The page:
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CFP // The Ethics of Close Reading? // Oct 19-20, 2023
The practice known as close reading has been for decades one of the central methodological commitments of literary studies. Consolidated, articulated, and promulgated as part of the professionalization of the field during the New Critical era, close reading survived the theory wars (gaining traction, even, thanks to deconstruction). It continues to be a major focus of teaching at the college and K-12 levels (where, since 2009, it has been an explicit part of the Common Core standards). Close reading’s importance to literature can be measured by the list of its various antagonists—distant reading, surface reading, even, for a while, the new historicism—as well as its many promoters; it remains, both in the breach and the observance, a fulcrum of the disciplines that promulgate, define, and practice it.
From its earliest moments the claims made for close reading as a method were not merely epistemological but also ethical. Close reading was a way to democratize the classroom; it was a way to attend to the reality of a singular text; it was a way to encounter the kinds of difference and unexpectedness that characterize new knowledge; it was, at its best, a practice that, in foreclosing projection and epistemological dominance, opened one’s eyes to the complex realities of others. Critiques of close reading have been likewise focused on its ethical dimensions: its tacit whiteness, its roots in Southern Agrarianism, its construction of an exclusionary, normative reader.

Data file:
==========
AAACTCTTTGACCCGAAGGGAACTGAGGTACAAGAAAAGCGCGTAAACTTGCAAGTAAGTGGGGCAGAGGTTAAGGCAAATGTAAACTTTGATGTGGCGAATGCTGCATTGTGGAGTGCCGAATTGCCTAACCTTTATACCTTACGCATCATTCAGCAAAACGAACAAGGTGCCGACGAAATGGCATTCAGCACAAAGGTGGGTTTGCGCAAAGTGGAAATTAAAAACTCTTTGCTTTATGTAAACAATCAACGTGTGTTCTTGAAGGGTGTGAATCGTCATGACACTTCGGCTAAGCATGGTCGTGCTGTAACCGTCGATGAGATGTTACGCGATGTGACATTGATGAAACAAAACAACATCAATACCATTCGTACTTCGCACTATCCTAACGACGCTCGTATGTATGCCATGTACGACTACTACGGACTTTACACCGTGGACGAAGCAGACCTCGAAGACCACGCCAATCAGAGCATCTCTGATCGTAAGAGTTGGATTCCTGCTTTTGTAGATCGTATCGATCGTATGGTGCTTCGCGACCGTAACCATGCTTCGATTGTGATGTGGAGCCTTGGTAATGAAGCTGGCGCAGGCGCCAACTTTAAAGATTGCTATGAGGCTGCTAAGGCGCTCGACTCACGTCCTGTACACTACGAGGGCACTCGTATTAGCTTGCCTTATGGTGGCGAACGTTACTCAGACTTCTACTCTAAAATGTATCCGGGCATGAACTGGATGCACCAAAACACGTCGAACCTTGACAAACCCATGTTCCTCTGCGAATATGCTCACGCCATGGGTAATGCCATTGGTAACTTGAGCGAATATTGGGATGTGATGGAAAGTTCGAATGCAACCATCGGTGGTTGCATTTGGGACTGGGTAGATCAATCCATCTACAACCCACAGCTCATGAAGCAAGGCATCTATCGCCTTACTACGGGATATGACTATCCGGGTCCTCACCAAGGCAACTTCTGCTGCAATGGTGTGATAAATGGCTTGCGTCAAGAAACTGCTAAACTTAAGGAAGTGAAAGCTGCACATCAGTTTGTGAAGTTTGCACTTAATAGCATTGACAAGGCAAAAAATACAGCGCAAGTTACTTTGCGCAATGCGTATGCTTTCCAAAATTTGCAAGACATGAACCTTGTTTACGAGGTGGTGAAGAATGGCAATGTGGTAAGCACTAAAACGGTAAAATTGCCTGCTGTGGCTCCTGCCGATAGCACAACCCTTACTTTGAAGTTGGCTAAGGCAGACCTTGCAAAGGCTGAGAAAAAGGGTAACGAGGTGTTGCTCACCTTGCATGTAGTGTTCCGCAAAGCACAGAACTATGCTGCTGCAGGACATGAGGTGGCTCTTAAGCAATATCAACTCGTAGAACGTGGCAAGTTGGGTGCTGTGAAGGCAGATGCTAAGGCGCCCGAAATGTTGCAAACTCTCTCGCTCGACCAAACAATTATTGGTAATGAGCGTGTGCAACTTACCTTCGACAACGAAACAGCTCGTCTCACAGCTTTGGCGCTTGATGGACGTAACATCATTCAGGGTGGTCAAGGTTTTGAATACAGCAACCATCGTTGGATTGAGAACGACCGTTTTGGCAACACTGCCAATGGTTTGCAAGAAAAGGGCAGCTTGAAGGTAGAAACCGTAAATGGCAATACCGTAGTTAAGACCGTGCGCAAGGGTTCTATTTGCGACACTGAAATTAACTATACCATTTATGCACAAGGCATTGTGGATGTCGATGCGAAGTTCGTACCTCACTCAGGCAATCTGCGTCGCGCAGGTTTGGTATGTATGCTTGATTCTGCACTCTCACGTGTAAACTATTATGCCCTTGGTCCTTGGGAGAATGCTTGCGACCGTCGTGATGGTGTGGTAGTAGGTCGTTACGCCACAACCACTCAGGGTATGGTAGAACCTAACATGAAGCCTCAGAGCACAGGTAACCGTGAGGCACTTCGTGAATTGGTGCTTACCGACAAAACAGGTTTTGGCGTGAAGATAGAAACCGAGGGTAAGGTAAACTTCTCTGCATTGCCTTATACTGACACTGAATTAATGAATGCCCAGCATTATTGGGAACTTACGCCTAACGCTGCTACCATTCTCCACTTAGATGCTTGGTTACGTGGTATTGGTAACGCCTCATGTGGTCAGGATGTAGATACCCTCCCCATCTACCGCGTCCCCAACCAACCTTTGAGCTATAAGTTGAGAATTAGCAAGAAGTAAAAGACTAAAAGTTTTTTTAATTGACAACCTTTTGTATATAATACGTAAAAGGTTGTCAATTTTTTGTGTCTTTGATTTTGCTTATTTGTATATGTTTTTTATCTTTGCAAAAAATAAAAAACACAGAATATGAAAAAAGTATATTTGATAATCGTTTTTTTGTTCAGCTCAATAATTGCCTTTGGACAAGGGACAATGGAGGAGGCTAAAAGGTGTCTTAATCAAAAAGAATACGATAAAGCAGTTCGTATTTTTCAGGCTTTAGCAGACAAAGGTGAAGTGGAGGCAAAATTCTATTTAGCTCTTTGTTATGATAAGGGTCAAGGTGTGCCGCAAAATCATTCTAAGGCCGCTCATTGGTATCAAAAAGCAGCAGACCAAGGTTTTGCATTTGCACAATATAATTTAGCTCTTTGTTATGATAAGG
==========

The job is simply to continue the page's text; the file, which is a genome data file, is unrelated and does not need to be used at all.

Penn State’s Center for Humanities and Information invites proposals for papers that address the ethics of close reading: papers that question those ethics; papers that champion them; papers that consider the rhetorical, pedagogical, or social value of these claims; papers that reject those claims, or mark the ways they privilege modes of racial, gendered, or sexual dominance; papers that locate close reading in a history of the disciplines or in a broader history of epistemology; papers that consider close reading in relation to power, to the construction of racialized, classed, gendered, or “ideal” readers, to the idea of textuality, to the history of the disciplines; and so on.
Send an abstract (up to 500 words) for a 20-25 minute paper, along with a short bio, to firstname.lastname@example.org by April 15, 2023.
Accepted papers will be presented at a 12-person workshop, to be held Oct 19-20, 2023, on the campus of Penn State University. The Center will cover travel and lodging costs for all speakers.
Center for Humanities and Information, Pennsylvania State University